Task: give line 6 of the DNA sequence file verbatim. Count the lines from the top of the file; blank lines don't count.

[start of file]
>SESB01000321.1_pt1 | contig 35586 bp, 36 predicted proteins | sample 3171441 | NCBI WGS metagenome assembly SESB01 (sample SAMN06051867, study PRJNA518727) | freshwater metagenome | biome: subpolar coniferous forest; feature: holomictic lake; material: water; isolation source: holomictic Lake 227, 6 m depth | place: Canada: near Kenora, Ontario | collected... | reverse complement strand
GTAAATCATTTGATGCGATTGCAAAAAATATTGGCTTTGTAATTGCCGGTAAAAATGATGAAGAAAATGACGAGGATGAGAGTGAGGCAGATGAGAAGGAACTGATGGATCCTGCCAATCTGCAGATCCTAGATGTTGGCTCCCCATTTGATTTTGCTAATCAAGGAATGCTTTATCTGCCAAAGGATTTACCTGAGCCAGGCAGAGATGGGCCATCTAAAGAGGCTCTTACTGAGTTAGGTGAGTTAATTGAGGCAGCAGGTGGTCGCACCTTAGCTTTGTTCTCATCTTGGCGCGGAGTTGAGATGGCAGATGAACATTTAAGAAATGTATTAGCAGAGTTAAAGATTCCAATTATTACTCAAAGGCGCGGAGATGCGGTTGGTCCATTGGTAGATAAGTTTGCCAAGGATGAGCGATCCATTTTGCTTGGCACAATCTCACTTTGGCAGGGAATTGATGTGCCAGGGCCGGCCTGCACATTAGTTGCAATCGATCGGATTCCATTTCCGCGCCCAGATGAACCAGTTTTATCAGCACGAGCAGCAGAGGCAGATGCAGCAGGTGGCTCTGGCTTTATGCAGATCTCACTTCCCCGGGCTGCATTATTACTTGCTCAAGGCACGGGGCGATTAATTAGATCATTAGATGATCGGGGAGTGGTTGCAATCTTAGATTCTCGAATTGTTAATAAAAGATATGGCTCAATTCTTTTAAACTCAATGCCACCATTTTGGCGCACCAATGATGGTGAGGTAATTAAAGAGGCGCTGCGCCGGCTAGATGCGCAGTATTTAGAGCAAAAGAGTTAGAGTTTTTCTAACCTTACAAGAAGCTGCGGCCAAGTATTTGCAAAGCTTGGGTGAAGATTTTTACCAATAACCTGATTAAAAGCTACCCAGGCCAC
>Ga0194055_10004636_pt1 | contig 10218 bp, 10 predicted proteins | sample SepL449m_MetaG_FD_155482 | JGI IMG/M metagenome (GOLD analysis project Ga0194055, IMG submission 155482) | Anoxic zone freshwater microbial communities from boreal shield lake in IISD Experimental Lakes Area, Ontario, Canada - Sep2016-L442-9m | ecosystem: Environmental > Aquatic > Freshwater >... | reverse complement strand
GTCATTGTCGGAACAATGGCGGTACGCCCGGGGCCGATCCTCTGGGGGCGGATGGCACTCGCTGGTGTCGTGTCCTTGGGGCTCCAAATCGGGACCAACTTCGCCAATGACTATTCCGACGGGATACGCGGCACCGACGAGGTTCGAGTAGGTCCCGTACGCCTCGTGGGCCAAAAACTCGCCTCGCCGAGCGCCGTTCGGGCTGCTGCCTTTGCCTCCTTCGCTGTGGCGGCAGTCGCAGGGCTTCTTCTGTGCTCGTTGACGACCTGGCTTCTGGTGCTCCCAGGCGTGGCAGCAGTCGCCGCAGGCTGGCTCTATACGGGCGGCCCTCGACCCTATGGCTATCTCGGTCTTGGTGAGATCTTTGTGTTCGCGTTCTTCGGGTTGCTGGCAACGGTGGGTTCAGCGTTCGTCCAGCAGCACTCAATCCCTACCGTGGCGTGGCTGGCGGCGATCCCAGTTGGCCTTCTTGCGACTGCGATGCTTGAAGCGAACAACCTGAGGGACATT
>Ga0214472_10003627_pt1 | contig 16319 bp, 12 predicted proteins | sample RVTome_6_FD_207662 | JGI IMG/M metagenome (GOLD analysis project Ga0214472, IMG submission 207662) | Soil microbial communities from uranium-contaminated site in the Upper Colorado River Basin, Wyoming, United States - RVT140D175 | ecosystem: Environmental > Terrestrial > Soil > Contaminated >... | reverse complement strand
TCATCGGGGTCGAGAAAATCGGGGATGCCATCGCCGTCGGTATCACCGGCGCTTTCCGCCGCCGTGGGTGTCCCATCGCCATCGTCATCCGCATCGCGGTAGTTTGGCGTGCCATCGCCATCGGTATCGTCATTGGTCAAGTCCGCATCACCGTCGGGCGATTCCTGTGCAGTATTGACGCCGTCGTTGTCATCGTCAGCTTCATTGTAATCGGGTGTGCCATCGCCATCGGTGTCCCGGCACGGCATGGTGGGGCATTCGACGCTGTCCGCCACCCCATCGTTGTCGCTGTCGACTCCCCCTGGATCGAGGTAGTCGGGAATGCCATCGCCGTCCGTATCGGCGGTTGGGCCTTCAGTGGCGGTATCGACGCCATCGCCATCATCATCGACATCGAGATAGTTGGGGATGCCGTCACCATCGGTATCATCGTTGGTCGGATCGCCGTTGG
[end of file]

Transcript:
TCATCGGGGTCGAGAAAATCGGGGATGCCATCGCCGTCGGTATCACCGGCGCTTTCCGCCGCCGTGGGTGTCCCATCGCCATCGTCATCCGCATCGCGGTAGTTTGGCGTGCCATCGCCATCGGTATCGTCATTGGTCAAGTCCGCATCACCGTCGGGCGATTCCTGTGCAGTATTGACGCCGTCGTTGTCATCGTCAGCTTCATTGTAATCGGGTGTGCCATCGCCATCGGTGTCCCGGCACGGCATGGTGGGGCATTCGACGCTGTCCGCCACCCCATCGTTGTCGCTGTCGACTCCCCCTGGATCGAGGTAGTCGGGAATGCCATCGCCGTCCGTATCGGCGGTTGGGCCTTCAGTGGCGGTATCGACGCCATCGCCATCATCATCGACATCGAGATAGTTGGGGATGCCGTCACCATCGGTATCATCGTTGGTCGGATCGCCGTTGG